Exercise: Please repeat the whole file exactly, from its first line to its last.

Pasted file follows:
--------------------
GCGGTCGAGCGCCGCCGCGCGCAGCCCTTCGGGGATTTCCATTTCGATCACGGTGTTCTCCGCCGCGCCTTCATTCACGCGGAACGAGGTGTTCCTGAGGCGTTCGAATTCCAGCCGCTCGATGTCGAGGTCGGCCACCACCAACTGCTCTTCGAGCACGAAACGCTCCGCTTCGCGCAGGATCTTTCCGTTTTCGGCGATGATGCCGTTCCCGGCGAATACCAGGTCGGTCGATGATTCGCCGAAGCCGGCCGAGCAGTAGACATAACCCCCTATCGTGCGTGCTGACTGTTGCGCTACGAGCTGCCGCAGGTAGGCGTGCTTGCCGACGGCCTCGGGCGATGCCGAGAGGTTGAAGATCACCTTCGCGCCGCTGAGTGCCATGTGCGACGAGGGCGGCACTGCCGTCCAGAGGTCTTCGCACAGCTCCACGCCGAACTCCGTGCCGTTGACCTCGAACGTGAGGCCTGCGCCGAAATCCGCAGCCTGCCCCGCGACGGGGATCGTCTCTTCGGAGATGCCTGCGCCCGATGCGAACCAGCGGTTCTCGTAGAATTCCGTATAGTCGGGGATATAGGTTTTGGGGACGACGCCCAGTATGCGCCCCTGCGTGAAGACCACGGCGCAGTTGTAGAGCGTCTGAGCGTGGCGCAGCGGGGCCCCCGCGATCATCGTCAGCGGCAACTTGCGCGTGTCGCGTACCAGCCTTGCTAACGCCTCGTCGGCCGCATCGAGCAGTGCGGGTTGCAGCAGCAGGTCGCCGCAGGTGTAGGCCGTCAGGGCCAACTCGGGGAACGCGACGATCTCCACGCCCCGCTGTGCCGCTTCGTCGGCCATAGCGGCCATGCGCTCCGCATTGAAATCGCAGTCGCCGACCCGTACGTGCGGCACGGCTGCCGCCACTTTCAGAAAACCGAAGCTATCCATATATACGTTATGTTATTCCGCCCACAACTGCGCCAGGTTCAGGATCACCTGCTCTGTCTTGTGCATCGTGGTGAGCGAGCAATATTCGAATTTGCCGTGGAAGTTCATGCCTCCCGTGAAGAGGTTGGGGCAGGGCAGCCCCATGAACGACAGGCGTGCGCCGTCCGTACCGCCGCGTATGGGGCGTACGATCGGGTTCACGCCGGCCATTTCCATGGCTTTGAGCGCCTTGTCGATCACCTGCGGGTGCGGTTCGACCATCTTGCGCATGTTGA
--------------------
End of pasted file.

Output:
GCGGTCGAGCGCCGCCGCGCGCAGCCCTTCGGGGATTTCCATTTCGATCACGGTGTTCTCCGCCGCGCCTTCATTCACGCGGAACGAGGTGTTCCTGAGGCGTTCGAATTCCAGCCGCTCGATGTCGAGGTCGGCCACCACCAACTGCTCTTCGAGCACGAAACGCTCCGCTTCGCGCAGGATCTTTCCGTTTTCGGCGATGATGCCGTTCCCGGCGAATACCAGGTCGGTCGATGATTCGCCGAAGCCGGCCGAGCAGTAGACATAACCCCCTATCGTGCGTGCTGACTGTTGCGCTACGAGCTGCCGCAGGTAGGCGTGCTTGCCGACGGCCTCGGGCGATGCCGAGAGGTTGAAGATCACCTTCGCGCCGCTGAGTGCCATGTGCGACGAGGGCGGCACTGCCGTCCAGAGGTCTTCGCACAGCTCCACGCCGAACTCCGTGCCGTTGACCTCGAACGTGAGGCCTGCGCCGAAATCCGCAGCCTGCCCCGCGACGGGGATCGTCTCTTCGGAGATGCCTGCGCCCGATGCGAACCAGCGGTTCTCGTAGAATTCCGTATAGTCGGGGATATAGGTTTTGGGGACGACGCCCAGTATGCGCCCCTGCGTGAAGACCACGGCGCAGTTGTAGAGCGTCTGAGCGTGGCGCAGCGGGGCCCCCGCGATCATCGTCAGCGGCAACTTGCGCGTGTCGCGTACCAGCCTTGCTAACGCCTCGTCGGCCGCATCGAGCAGTGCGGGTTGCAGCAGCAGGTCGCCGCAGGTGTAGGCCGTCAGGGCCAACTCGGGGAACGCGACGATCTCCACGCCCCGCTGTGCCGCTTCGTCGGCCATAGCGGCCATGCGCTCCGCATTGAAATCGCAGTCGCCGACCCGTACGTGCGGCACGGCTGCCGCCACTTTCAGAAAACCGAAGCTATCCATATATACGTTATGTTATTCCGCCCACAACTGCGCCAGGTTCAGGATCACCTGCTCTGTCTTGTGCATCGTGGTGAGCGAGCAATATTCGAATTTGCCGTGGAAGTTCATGCCTCCCGTGAAGAGGTTGGGGCAGGGCAGCCCCATGAACGACAGGCGTGCGCCGTCCGTACCGCCGCGTATGGGGCGTACGATCGGGTTCACGCCGGCCATTTCCATGGCTTTGAGCGCCTTGTCGATCACCTGCGGGTGCGGTTCGACCATCTTGCGCATGTTGA